Ever cool, Jack Johnson needs no flash
Singer Jack Johnson doesn’t rely on flash to impress the crowd at the Molson Amphitheatre.
IAN GAVAN / GETTY IMAGES
Jack Johnson performs at the Glastonbury Festival in England on June 27, 2010.
Nothing fazes Jack Johnson.
After successfully navigating through the slower intro of “Bubble Toes,” the surfing songwriter from Hawaii accidentally launched into the second verse of the lively love song once he switched tempos.
Johnson didn’t break a sweat, but instead just continued vamping along and admitted his mistake.
“I just get really excited when I want people to sing along,” he smiled, and carried on as if nothing happened.
It was one of the few dramatic waves of a two-hour show that found the environmentally friendly Johnson performing in front of a friendly environment of 16,000 kindred souls at the Molson Amphitheatre on Monday night.
That’s not to say the show didn’t have its lively moments, but for the most part, Johnson didn’t rely on any flash to impress the crowd, who were clearly there to hear him perform their favourites from a scattering of albums that included his sixth and latest studio effort, To the Sea.
Monday night’s performance was truly a testament to the power of the song, and whether it was the opening elastic funky overtones of “You and Your Heart,” a smooth segue into the nimble “If I Had Eyes” or a bit of a groovy workout to “Red Wine, Mistakes, Mythology,” people stood, swayed and danced to Johnson’s sweet, predominantly romantic odes.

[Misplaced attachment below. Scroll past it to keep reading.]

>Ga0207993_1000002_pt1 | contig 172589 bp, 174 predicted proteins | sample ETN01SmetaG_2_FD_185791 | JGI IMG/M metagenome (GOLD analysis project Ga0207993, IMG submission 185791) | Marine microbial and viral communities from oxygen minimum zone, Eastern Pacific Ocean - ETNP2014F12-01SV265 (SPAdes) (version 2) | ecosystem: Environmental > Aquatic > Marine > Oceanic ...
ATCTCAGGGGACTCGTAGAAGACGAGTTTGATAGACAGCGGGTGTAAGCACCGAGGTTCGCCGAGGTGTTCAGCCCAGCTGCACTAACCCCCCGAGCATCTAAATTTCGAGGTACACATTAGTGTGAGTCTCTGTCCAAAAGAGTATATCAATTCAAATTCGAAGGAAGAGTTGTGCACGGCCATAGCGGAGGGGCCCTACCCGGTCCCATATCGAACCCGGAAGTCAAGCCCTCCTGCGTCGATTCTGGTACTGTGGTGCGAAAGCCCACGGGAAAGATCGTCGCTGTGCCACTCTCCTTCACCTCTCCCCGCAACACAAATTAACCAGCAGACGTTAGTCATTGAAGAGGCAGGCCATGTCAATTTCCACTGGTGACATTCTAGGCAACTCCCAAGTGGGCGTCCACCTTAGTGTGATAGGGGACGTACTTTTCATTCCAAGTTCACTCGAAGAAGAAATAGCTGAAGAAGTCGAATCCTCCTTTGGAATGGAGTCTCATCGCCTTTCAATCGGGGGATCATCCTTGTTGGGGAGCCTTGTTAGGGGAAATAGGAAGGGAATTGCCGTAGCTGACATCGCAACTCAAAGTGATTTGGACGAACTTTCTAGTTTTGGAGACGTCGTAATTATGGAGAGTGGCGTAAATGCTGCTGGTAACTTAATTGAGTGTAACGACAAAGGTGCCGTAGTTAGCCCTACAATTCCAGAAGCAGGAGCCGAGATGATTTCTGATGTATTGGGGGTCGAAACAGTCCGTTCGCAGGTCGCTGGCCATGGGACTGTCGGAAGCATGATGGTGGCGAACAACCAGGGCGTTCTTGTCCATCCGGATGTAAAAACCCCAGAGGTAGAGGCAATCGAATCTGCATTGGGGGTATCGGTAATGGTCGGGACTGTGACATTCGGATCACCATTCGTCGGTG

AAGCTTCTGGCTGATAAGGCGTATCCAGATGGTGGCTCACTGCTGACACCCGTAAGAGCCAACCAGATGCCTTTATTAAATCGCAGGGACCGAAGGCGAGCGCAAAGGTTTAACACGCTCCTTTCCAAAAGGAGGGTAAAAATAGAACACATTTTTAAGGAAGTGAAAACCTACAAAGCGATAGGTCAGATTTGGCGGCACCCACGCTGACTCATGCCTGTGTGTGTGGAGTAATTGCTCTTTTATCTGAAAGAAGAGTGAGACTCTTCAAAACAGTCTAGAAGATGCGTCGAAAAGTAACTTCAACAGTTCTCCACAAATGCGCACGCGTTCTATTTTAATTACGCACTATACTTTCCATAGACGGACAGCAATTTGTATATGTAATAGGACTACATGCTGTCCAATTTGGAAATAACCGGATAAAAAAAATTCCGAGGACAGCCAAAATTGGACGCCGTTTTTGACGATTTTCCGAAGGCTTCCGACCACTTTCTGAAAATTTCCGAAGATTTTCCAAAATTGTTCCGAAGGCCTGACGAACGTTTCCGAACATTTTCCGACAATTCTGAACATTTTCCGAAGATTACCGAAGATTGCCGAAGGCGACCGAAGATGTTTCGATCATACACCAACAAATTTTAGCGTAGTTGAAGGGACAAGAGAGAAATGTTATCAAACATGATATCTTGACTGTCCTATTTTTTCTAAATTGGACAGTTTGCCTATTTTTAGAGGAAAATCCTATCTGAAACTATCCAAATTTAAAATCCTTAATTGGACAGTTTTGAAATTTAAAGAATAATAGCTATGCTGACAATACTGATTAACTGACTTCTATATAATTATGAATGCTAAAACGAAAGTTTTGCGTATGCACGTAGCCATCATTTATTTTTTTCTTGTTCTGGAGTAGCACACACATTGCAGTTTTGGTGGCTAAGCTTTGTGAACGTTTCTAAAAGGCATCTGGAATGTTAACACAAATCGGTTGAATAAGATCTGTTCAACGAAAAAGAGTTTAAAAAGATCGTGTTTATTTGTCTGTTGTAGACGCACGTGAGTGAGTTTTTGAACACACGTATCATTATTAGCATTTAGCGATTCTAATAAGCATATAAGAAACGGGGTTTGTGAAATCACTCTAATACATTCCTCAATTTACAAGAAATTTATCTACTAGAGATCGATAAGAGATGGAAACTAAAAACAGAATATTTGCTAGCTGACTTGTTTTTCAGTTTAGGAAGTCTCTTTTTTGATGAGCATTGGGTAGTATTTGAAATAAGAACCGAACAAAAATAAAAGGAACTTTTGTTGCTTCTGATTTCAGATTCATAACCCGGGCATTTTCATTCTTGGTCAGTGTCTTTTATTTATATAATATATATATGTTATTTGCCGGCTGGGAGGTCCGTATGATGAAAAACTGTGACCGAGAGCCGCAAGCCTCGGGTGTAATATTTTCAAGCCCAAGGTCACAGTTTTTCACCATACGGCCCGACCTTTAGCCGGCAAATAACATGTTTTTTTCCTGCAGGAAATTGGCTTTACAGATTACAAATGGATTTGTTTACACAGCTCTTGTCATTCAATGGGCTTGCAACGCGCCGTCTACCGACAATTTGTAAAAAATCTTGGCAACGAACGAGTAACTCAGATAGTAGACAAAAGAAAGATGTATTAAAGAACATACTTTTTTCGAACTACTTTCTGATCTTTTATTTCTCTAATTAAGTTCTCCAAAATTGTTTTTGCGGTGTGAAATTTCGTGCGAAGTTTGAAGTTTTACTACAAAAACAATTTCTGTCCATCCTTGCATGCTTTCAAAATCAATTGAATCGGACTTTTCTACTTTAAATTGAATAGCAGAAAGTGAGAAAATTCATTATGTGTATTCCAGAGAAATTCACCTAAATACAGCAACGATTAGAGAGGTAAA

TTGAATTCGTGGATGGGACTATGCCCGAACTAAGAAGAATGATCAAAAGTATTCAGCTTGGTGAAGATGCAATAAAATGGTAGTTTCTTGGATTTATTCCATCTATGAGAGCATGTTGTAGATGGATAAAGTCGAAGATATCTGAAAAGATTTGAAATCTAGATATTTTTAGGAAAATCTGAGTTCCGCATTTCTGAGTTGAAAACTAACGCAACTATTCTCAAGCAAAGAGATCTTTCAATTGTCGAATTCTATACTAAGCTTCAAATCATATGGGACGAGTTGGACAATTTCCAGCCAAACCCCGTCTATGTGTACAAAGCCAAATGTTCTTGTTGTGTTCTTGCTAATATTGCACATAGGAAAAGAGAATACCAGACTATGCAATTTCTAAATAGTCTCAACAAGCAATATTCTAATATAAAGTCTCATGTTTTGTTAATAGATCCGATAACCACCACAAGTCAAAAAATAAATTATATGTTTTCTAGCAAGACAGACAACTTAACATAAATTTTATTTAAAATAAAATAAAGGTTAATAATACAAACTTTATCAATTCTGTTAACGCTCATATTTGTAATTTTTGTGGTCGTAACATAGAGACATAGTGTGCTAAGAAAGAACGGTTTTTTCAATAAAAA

Although Johnson isn’t exactly Slash in the guitarist department, the musical power came from the well-disciplined tandem of drummer Adam Topol, bass player Merlo Podlewski and keyboardist Zach Gill, who performed double duty with first opening act ALO and served as Johnson’s vocal foil throughout the night.
Again, “understatement” was the key word here, with Gill flexing his occasional piano muscle to add a bit of meat to the arrangements whenever he was called upon to do so.
As for Johnson, he basically swayed and grooved along to the mood of the song, whether it was the relaxed reggae feel of “Wasting Time,” or throwing down covers of The Cars’ “Just What I Needed” or Steve Miller’s “The Joker.” The momentum continued to improve as the musicians advanced deeper into the set, with Johnson’s grin becoming wider and wider as the audience cheered louder with each tune.
Like the title of one of his songs, they were simply thrilled to let him “Go On.”